It's not always the players who are to blame for security problems. MERIDIAN 59 has an administration mode, accessible only by game administrators, that gives complete control over the server. However, during our beta test, a careless administrator learning the system made some poorly considered modifications to the game world. The effects didn't show up until hours later, when suddenly characters' names started disappearing, and monsters began popping up in their inventories (they even attacked the players who were holding them!). We were forced to restore the game state from an hours-old backup. In a commercial system, this would have been quite disasterous. To avoid careless mistakes like this, you should be as restrictive as possible when handing out administrative powers.
Persistent World Architecture
Most persistent worlds share the same basic architectural features. To play the game, a user either installs client software from a CD-ROM or downloads it from the Internet. The client software contains code that communicates with the game server using a custom protocol designed for the particular game. Large static data, such as graphic files, sounds, music, and level layout are typically part of the initial installation onto the client.
The peer-to-peer approach used for most LAN-based games does not scale well to large-scale persistent worlds. When the game lasts longer than a single session, it becomes difficult to deal with players dropping in and out of the game arbitrarily. Performance also becomes a problem, since the amount of game state increases linearly with the number of players, while the amount of network bandwidth remains constant. A simple networked game, such as a shooter, has very little game state - perhaps as little as the coordinates of all the players and monsters, their weapons, and their ammo. This allows each game client to know the entire game state, and makes it possible to transfer to everyone else all the game states changes made by one client.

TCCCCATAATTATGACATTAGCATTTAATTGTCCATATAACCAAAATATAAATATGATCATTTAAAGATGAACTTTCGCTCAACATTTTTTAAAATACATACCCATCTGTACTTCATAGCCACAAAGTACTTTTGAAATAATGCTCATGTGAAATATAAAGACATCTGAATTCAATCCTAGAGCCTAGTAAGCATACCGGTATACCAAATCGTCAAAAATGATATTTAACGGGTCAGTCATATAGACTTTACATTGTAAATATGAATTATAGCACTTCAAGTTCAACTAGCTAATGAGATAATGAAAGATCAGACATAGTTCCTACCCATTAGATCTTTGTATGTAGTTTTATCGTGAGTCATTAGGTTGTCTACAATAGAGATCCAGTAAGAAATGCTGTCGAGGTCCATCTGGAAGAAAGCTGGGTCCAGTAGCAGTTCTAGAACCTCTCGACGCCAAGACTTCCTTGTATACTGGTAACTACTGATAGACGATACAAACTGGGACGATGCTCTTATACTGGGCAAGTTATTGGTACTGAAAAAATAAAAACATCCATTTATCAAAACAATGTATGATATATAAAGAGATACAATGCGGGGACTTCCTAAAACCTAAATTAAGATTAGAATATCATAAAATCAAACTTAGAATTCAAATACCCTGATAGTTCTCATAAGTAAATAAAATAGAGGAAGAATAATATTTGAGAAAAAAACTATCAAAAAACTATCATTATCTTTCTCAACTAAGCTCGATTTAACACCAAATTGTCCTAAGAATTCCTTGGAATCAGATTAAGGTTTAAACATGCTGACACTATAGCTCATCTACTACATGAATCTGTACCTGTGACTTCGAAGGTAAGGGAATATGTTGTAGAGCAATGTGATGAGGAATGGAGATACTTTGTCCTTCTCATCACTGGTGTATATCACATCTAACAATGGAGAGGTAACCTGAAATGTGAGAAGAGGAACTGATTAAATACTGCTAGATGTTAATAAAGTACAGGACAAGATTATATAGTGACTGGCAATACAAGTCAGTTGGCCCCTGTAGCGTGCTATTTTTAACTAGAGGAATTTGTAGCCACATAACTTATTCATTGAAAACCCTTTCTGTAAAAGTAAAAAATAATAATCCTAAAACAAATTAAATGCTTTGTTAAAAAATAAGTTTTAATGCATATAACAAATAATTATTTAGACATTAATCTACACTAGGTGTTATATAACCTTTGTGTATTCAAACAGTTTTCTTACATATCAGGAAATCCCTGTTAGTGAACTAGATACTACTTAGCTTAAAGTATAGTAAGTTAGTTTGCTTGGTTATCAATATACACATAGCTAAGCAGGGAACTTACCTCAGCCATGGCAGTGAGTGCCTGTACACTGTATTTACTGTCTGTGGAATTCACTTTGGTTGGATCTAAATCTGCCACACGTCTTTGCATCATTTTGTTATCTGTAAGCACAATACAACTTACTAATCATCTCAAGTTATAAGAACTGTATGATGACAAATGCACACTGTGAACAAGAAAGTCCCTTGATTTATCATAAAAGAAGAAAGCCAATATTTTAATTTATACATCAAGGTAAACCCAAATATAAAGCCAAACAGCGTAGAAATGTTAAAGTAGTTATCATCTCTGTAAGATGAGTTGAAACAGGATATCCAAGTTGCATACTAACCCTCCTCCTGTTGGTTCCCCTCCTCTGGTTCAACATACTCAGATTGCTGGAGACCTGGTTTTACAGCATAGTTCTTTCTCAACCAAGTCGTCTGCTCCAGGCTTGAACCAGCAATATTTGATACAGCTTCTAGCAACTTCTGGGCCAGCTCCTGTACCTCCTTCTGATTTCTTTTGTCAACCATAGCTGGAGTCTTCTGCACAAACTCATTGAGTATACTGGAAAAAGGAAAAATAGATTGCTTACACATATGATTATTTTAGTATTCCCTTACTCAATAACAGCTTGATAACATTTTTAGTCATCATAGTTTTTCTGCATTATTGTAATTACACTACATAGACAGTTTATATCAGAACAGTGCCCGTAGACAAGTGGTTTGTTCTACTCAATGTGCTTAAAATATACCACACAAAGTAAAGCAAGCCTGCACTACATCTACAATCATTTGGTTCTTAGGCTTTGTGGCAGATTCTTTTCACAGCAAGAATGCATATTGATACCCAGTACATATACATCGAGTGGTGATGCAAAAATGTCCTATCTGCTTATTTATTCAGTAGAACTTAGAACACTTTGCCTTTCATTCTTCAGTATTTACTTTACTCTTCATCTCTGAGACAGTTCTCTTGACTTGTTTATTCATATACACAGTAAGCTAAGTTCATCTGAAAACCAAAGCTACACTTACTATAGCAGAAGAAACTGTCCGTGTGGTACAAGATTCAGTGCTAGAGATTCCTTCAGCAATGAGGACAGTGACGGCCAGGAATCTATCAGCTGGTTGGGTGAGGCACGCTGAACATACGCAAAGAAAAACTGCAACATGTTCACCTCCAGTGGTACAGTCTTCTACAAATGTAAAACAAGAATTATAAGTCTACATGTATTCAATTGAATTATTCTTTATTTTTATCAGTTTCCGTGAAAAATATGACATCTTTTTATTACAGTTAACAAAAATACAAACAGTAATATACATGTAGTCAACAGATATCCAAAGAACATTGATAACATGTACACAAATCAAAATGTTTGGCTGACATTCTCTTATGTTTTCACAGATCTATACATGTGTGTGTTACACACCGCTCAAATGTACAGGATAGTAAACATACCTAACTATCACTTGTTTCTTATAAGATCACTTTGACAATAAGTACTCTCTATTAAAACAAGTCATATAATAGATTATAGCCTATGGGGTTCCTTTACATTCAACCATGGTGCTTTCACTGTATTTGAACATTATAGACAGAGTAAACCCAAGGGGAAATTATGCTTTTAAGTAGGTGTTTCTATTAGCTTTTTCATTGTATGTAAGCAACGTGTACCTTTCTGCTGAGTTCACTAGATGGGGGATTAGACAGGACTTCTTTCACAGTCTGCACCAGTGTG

To solve the problems of a large-scale game, on the other hand, one or more game servers are set up in a central location to keep track of the game state. Each of the game clients communicates its changes exclusively to a game server, which communicates those changes only to the clients that need to receive them (Figure 2). For example, if one user moves his or her character, the server only needs to tell other clients in the user's vicinity. This reduces the bandwidth use of the game to an amount that will not overload users' modem-based connections.
Some virtual worlds last many years after their initial creation. This is one of the benefits of creating a persistent world instead of a transient game. To extend the life of a persistent world, developers often grow the game over time, by adding more areas to the world and new features to the game play. To support this, the client software must have a way to upgrade itself, preferably without any user intervention. This is one of the most important parts of the initial release of any persistent world, because although the world may initially be quite primitive, it has the potential to be improved dramatically over time.
Besides the game servers, there are likely other processes required to make the whole system work in a commercial environment. User account information might be stored in an external database, dynamic game updates might use FTP servers, and automatic mailings could require an SMTP server. These processes could run on the same machine as the game, but for performance reasons, they usually run on separate machines.
There are two security goals in an online game:
Protecting sensitive information is mostly a matter of configuring the server complex correctly. Each machine connected with the game, such as any web, FTP, or database server, needs to be secured. All game servers should be behind a firewall that only allows data through the ports that the game needs to operate. Finally, the server complex should be located in a locked area, since physical access to the machines circumvents all other security precautions.
As you can tell from our previous example with MERIDIAN 59, some amount of internal security is also necessary to prevent employees outside the development staff from damaging the game or leaking information. In general, administrative powers should be given out strictly to those staff members who require those powers to do their jobs. Once you grant power, it is almost impossible to take it away, so be extremely sparing. Limit serious power, especially the ability to change account information, to a few trusted, on-site individuals.